Past political regimes and socio-economic imbalances have led to the formation of a transport system in the Republic of South Africa (RSA) that is unique to the developing world. Affluent communities in metropolitan cities are situated close to economic activity, whereas the people in need of public transport are situated on the periphery of the cities. This demographic structure is opposite to that of developed countries and complicates both the provision of transport services and the planning process thereof. Multi-Agent Transport Simulation (MATSim) has been identified as an Agent-Based Simulation (ABS) approach that models individual travellers as autonomous entities to create large scale traffic simulations. The initial implementation of MATSim in the RSA successfully simulated private vehicle trips between home and work in the province of Gauteng, proving that there is enough data available to create a realistic multi-agent transport model. The initial implementation can be expanded to further enhance the simulation accuracy, but this requires the incorporation of additional primary and secondary activities into the initial transport demand. This study created a methodology to expand the initial implementation in the midst of limited data, and implemented this process for Gauteng. The first phase constructed a 10% synthetic population that represents the demographic structure of the actual population and identified various socio-demographic attributes that can influence an individual's travel behaviour. These attributes were assigned to the synthetic agents by following an approach that combines probabilistic sampling and rule-based models. The second phase used agents' individual attributes, and census, National Household Travel Survey (NHTS) and geospatial data to transform the synthetic population into a set of daily activity plans - one for every agent. All the agents' daily plans were combined into a plans.xml file that was used as input to MATSim, where the individuals' activity plans were executed simultaneously to model the transport decisions and behaviour of agents. Data deficiencies were overcome by contemplating various scenarios and comparing the macroscopic transport demand patterns thereof to the results of the initial implementation and to actual counting station statistics. This study successfully expanded the initial home-work-home implementation of MATSim by including additional non-work activities in the transport demand. The addition of non-work activities improved the simulation accuracy during both peak and off-peak periods, and the initial demand therefore provides an improved representation of the travel behaviour of individuals in Gauteng.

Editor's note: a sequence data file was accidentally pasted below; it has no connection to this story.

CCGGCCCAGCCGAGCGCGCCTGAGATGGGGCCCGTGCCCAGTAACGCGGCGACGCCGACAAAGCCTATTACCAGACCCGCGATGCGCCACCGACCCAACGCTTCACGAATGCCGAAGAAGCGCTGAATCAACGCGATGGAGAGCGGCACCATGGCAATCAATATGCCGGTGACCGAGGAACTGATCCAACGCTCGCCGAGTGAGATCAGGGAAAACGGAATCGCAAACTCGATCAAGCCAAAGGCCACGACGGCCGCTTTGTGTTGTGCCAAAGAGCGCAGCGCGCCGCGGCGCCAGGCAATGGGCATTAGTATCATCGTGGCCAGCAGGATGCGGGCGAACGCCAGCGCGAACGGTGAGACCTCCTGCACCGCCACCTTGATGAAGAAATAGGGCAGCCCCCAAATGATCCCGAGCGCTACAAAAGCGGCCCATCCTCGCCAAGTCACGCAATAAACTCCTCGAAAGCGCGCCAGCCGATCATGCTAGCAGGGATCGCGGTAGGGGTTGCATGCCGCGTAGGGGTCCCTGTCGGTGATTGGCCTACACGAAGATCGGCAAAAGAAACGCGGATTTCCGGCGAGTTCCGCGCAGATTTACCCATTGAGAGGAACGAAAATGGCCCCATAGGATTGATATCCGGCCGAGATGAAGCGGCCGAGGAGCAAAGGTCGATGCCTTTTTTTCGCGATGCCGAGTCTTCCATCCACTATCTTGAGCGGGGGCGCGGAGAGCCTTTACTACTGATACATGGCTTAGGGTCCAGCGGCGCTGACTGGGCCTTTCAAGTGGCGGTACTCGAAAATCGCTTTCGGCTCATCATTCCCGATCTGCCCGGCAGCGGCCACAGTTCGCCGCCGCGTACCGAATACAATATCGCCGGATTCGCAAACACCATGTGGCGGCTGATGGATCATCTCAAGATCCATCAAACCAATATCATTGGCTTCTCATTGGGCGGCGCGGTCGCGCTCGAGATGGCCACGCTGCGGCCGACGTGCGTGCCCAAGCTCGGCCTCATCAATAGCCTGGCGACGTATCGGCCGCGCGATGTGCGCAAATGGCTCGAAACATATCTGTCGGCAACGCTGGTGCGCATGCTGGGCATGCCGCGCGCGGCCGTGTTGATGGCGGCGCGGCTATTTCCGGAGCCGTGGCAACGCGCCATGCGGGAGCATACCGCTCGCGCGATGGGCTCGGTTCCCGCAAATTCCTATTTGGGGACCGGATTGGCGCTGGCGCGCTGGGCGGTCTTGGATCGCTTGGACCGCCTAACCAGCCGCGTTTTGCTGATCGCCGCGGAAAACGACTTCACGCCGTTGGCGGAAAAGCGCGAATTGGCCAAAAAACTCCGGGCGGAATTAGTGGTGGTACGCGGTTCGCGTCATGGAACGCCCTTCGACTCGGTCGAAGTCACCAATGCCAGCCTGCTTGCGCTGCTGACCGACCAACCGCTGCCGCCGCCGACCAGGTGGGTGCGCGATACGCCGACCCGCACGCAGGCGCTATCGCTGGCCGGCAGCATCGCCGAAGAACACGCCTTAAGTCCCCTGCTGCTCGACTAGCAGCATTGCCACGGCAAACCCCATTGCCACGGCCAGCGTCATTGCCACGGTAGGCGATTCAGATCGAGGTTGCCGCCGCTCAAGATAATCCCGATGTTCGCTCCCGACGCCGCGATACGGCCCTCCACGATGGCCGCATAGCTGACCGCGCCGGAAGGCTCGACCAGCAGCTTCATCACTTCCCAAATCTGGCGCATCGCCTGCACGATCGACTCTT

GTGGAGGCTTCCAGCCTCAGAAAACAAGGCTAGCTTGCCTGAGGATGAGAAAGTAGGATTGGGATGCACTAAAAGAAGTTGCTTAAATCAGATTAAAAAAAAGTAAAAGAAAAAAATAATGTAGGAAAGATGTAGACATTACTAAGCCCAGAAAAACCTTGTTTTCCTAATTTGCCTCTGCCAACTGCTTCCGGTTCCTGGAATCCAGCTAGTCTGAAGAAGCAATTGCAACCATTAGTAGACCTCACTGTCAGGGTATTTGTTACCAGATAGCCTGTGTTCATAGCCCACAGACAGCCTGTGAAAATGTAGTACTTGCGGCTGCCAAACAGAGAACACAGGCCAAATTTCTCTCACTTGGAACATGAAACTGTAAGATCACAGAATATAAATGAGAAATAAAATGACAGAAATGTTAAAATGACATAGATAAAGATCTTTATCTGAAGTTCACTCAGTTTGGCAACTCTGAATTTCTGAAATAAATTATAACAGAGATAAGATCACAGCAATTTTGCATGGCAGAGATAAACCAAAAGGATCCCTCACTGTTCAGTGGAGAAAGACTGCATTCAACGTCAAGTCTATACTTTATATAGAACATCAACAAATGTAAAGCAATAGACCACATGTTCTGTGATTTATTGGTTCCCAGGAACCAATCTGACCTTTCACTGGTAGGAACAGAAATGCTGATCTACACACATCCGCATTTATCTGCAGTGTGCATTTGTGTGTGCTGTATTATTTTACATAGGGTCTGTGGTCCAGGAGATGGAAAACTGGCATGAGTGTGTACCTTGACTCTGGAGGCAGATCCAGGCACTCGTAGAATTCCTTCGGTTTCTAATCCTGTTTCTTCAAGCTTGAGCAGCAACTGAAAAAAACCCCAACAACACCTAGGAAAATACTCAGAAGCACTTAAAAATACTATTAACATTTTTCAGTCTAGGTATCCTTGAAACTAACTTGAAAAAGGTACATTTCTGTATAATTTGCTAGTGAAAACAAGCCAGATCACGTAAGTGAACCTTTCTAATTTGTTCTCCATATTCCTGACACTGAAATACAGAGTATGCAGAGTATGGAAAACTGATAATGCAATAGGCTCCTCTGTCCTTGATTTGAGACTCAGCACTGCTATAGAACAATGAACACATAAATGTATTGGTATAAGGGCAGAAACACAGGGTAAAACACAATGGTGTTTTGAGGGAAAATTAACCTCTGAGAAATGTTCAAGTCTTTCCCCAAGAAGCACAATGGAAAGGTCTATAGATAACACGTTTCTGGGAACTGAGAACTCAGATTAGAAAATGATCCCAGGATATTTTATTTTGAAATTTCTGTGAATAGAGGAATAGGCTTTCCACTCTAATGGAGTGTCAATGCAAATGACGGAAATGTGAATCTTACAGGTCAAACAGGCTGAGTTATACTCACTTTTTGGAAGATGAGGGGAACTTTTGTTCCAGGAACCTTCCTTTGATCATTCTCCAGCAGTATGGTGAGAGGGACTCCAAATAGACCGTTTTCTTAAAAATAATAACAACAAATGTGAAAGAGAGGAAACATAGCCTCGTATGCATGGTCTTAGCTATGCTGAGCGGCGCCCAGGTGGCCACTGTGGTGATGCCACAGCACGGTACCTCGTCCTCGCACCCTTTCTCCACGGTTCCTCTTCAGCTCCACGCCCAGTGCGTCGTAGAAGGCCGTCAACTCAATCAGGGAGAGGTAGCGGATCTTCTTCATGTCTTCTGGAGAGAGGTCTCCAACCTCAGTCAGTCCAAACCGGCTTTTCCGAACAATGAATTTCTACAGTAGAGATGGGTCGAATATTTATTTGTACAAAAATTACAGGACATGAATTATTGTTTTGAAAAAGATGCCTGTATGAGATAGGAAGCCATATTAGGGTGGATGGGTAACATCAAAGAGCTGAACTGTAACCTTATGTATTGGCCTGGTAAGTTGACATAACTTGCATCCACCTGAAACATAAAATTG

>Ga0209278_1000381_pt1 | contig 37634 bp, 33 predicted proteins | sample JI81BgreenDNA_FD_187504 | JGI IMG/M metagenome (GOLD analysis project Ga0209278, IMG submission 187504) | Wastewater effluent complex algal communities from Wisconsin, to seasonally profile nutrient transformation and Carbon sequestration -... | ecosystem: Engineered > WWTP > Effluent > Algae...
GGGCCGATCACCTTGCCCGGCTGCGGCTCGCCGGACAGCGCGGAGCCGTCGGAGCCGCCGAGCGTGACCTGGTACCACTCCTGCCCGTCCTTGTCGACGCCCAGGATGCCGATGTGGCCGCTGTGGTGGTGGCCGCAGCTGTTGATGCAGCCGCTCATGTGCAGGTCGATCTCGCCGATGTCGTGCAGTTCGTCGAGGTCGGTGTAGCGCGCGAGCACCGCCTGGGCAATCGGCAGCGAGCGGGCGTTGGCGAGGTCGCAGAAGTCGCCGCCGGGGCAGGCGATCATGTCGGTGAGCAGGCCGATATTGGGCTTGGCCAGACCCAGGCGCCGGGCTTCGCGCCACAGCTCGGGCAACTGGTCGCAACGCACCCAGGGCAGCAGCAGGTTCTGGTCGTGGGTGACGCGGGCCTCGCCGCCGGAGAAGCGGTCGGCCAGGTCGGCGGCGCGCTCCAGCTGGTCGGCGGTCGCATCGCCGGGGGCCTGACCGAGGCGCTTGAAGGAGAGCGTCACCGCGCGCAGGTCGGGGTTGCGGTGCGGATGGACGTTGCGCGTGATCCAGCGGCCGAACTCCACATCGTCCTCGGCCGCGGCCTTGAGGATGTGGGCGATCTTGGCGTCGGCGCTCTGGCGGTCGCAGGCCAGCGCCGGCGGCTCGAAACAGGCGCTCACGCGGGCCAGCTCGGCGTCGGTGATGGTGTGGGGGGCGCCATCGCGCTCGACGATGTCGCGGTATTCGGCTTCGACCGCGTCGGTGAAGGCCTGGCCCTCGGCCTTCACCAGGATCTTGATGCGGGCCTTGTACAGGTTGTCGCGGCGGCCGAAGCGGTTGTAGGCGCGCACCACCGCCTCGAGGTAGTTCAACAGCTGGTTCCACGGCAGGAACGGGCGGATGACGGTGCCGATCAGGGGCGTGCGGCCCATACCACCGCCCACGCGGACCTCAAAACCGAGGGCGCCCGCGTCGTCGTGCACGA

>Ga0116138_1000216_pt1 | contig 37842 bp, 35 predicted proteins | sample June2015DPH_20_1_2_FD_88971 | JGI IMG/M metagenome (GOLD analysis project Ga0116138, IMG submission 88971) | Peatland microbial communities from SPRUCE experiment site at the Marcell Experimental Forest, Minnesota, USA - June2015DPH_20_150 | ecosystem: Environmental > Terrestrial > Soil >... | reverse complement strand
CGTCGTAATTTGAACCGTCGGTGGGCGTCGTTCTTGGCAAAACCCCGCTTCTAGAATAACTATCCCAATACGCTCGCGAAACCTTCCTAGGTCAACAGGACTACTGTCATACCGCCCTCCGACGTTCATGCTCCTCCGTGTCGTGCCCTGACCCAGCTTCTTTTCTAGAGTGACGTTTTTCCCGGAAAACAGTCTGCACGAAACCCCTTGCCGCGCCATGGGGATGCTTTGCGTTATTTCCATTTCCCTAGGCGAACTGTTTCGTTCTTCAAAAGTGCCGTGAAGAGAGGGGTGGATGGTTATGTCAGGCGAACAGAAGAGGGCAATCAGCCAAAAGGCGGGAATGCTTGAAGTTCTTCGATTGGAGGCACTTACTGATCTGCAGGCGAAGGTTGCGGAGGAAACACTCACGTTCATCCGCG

Dissertation (MEng)--University of Pretoria, 2011.
Fourie, P.J. (Pieter Jacobus)(University of Pretoria, 2009-09-18)
Transport demand planning in South Africa is a neglected field of study, using obsolete methods to model an extremely complex, dynamic system composed of an eclectic mix of First and Third World transport technologies, ...